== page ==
Reading guide for A Long, Long Time Ago and Essentially True by Brigid Pasulka

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A Long, Long Time Ago and Essentially True

by Brigid Pasulka

A Long, Long Time Ago and Essentially True by Brigid Pasulka X
A Long, Long Time Ago and Essentially True by Brigid Pasulka
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  • First Published:
    Aug 2009, 320 pages
    May 2010, 368 pages


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Book Reviewed by:
Kim Kovacs
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Please be aware that this discussion guide will contain spoilers!


On the eve of World War II, in a place called Half-Village, a young man nicknamed the Pigeon falls in love with a girl fabled for her angelic looks. To court Anielica Hetmanská he offers up his "golden hands" to transform her family’s modest hut into a beautiful home, thereby building his way into her heart. Then war arrives to cut short their courtship, delay their marriage, and wreak havoc in all their lives, even sending the young lovers far from home, to the promise of a new life in Kraków. Nearly fifty years later, their granddaughter, Beata, repeats their postwar journey, seeking a new life in the fairy-tale city of her grandmother’s stories. But when she arrives in Kraków, instead of the whispered prosperity of the New Poland, she discovers a city caught between its future and its past. Whimsical, wise, magical, and sometimes heartbreaking, A Long, Long Time Ago and Essentially True weaves together two remarkable stories, reimagining half a century of Polish history through the legacy of one unforgettable love affair.

Discussion Points

  1. Early in the novel, Beata introduces herself as Baba Yaga, the name she goes by for most of the book. We don’t learn her given name until her grandfather returns to Poland and greets her with it. Why do you think the author made this choice? What effect, if any, did it have on your reading experience to know the narrator only by a nickname?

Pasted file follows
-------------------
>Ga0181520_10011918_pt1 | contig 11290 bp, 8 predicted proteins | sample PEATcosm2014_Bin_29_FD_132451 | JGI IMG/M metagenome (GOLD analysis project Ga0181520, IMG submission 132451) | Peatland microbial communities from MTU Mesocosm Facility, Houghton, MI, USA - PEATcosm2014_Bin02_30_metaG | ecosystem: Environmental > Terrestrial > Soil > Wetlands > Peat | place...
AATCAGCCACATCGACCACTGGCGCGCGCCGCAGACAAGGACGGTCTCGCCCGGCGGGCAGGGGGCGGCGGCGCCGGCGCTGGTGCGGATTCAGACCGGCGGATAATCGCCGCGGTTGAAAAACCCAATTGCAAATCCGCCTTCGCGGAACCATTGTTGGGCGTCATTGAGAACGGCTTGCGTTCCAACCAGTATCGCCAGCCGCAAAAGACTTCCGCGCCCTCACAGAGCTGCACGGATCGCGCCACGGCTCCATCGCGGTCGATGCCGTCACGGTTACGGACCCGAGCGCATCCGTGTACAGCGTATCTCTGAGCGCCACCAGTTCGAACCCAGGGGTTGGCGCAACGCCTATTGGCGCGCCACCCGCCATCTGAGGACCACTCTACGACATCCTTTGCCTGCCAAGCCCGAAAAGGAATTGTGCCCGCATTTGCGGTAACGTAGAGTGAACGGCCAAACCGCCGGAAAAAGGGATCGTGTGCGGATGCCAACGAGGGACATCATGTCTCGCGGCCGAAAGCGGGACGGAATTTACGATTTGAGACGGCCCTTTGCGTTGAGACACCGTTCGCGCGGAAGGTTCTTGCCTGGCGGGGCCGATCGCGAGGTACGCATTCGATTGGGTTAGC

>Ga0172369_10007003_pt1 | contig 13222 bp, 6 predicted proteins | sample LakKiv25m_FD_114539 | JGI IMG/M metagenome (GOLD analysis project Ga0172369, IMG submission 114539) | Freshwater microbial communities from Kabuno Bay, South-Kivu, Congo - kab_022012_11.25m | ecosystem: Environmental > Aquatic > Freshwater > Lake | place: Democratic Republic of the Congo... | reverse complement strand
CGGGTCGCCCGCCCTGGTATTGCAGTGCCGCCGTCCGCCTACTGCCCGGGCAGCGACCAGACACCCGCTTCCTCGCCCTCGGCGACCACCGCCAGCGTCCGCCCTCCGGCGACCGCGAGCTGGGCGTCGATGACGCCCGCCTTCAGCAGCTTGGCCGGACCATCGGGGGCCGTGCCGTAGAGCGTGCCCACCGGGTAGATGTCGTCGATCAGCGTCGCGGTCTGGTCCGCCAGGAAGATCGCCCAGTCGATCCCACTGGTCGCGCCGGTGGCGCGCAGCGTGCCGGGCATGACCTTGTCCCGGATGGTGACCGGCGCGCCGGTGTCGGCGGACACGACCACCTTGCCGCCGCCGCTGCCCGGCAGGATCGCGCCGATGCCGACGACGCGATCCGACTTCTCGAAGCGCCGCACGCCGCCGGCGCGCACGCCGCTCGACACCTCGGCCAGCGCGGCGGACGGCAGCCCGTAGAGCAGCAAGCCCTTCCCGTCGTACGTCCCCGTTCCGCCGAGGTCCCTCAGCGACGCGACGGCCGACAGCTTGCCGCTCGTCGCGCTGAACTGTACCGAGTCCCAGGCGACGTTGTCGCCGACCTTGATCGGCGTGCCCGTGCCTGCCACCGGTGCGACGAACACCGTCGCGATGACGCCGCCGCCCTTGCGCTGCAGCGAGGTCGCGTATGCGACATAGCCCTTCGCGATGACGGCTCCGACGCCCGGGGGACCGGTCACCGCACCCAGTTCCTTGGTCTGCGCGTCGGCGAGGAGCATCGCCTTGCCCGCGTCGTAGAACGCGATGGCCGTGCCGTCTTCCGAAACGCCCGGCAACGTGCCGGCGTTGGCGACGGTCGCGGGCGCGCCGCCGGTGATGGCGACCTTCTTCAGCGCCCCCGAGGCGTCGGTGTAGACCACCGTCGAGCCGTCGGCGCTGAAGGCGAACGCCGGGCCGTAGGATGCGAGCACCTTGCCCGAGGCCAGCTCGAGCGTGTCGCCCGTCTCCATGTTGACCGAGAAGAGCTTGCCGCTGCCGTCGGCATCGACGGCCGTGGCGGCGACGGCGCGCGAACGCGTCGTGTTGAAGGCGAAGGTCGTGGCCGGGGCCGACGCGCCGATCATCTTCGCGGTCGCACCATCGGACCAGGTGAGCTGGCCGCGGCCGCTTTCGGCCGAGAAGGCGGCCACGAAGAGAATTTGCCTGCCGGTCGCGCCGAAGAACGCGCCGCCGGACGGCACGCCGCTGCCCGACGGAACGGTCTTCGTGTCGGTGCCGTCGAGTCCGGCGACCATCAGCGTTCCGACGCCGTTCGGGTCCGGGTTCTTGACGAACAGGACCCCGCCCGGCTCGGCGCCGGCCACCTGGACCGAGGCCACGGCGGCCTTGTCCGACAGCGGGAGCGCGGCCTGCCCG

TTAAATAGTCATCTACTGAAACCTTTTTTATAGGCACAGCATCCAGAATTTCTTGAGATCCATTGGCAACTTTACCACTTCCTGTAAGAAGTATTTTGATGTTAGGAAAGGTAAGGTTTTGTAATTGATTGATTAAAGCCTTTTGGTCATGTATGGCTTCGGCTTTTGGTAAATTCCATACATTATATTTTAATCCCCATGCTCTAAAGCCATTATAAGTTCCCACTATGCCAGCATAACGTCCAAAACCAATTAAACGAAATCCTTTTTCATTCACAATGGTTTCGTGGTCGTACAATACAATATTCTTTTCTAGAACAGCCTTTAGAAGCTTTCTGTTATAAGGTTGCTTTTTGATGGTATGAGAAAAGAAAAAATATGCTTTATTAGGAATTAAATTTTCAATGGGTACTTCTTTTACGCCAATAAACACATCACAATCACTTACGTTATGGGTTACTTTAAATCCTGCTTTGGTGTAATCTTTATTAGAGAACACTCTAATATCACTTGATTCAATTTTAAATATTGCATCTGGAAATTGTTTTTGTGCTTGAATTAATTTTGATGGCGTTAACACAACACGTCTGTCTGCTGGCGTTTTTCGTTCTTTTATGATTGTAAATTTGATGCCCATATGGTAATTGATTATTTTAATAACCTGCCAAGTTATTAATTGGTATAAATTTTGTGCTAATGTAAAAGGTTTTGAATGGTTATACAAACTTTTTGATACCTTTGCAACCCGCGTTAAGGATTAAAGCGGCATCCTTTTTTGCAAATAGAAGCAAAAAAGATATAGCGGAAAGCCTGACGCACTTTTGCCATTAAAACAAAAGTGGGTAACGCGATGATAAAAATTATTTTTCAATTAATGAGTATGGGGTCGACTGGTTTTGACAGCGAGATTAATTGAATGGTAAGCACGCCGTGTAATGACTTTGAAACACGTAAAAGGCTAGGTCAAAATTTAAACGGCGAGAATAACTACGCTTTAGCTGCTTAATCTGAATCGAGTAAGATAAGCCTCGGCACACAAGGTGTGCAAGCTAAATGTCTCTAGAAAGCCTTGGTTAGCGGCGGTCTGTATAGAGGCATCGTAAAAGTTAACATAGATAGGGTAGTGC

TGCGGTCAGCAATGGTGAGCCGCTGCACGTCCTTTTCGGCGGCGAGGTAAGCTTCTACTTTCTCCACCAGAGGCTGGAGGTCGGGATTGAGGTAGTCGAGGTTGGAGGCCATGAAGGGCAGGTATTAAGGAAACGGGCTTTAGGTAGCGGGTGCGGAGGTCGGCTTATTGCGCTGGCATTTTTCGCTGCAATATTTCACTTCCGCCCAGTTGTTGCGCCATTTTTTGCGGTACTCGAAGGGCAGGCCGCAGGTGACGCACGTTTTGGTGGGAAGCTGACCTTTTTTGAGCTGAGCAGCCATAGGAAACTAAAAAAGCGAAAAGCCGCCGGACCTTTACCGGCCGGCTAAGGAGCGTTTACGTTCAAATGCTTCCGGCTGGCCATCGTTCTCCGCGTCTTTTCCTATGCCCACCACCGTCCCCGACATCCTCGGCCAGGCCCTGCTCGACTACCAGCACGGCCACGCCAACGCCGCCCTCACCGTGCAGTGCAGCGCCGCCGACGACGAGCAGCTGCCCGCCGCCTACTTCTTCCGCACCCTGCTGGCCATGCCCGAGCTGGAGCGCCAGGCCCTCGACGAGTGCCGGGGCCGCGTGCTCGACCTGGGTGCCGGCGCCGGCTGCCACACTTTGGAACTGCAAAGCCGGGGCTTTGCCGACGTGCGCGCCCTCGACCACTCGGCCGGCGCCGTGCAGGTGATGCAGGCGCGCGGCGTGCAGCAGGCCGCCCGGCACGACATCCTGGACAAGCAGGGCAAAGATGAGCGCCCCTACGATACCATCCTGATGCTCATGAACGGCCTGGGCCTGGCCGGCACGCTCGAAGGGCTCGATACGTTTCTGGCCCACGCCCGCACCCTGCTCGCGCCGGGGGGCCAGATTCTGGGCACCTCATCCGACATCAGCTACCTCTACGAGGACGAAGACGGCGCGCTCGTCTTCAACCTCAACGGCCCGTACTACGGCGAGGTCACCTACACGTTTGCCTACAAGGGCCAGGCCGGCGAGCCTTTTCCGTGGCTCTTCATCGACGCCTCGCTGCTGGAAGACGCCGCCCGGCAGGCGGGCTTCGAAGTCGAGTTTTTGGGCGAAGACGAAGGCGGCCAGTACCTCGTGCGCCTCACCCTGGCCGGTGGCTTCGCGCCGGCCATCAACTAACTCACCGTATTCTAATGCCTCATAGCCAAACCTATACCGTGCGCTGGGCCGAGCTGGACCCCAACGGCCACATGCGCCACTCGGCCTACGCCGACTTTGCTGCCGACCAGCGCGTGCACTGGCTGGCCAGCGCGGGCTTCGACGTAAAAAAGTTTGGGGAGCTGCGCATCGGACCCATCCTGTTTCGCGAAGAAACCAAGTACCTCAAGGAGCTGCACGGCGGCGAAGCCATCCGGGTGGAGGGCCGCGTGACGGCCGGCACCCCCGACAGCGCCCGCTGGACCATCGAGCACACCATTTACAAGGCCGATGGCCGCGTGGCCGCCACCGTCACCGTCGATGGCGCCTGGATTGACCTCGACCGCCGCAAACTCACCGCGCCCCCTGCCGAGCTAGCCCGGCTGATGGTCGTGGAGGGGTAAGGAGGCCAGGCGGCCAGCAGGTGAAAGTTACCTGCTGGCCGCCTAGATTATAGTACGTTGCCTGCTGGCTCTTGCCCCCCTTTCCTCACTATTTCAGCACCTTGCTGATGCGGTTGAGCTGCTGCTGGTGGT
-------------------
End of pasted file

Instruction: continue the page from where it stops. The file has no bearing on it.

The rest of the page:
2. On page 3, the narrator says, "We Poles have always been known by our golden hands." Do you think Beata carries on her grandfather’s legacy? Why do you think Beata is ultimately the narrator of both stories, that of her grandparents and her own?
  3. Beata describes the TV retrospectives and commercials that she and Irena watch as symbolic of the New Poland — caught between the past and the future, communism and capitalism. Where else in the novel does Pasulka illustrate Poland’s "in-betweenness."
  4. Many of the older Polish citizens in the novel are unsure just how grateful they are to be rid of the communists, if it means becoming capitalists. What do you think Irena means on page 53 when she says, "Capitalists are just communists without the polyester"?
  5. Irena, Magda, and Beata form a constantly shifting triangle of alliances. What binds these women together, and, ultimately, what does Beata fear will tear them apart? Discuss the various incarnations of family that appear throughout the novel — what binds any of these people together? Do you think extraordinary circumstances cause people to behave in ways they never would otherwise, or do such circumstances merely expose the true colors of people’s hearts?
  6. Beata sees herself as the "responsible" daughter, compared with Magda, who constantly gives her mother aggravation. How do you think this perception influences Beata’s behavior in Kraków and the way she relates to her aunt and cousin?
  7. How do you feel about the betrayal Beata thinks she has committed against Magda? How do her feelings of betrayal affect her throughout the novel?
  8. After filming Pani Bozena, the grande dame of Kraków retreats into depression and emerges as a simpler, kinder woman, which Beata thinks must be her true self. What really triggers this transformation for Bozena? Discuss other transformations that occur in the novel, and compare the mechanics of each.
  9. "Act as if." This motto is repeated throughout the novel. What meaning does this phrase have for the people of Half-Village? For the communist Poland of Irena’s youth? What does it mean for Beata and her generation?
  10. On page 244, Beata describes her feelings of hopelessness, despite the elation she should expect to feel after having roundly berated Ronan and his English friends. Do you think her pessimism is justified?
  11. Why do you think Beata is so lost in her own life, existing but without direction or even a clear desire? What events finally come together to set her on her own path?
  12. Beata tells Irena that Nela told her stories with only happy endings. Do you think A Long, Long Time Ago and Essentially True has a happy ending? How do you feel about the ending?

Unless otherwise stated, this discussion guide is reprinted with the permission of Mariner Books. Any page references refer to a USA edition of the book, usually the trade paperback version, and may vary in other editions.

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Beyond the Book:
  Baba Yaga

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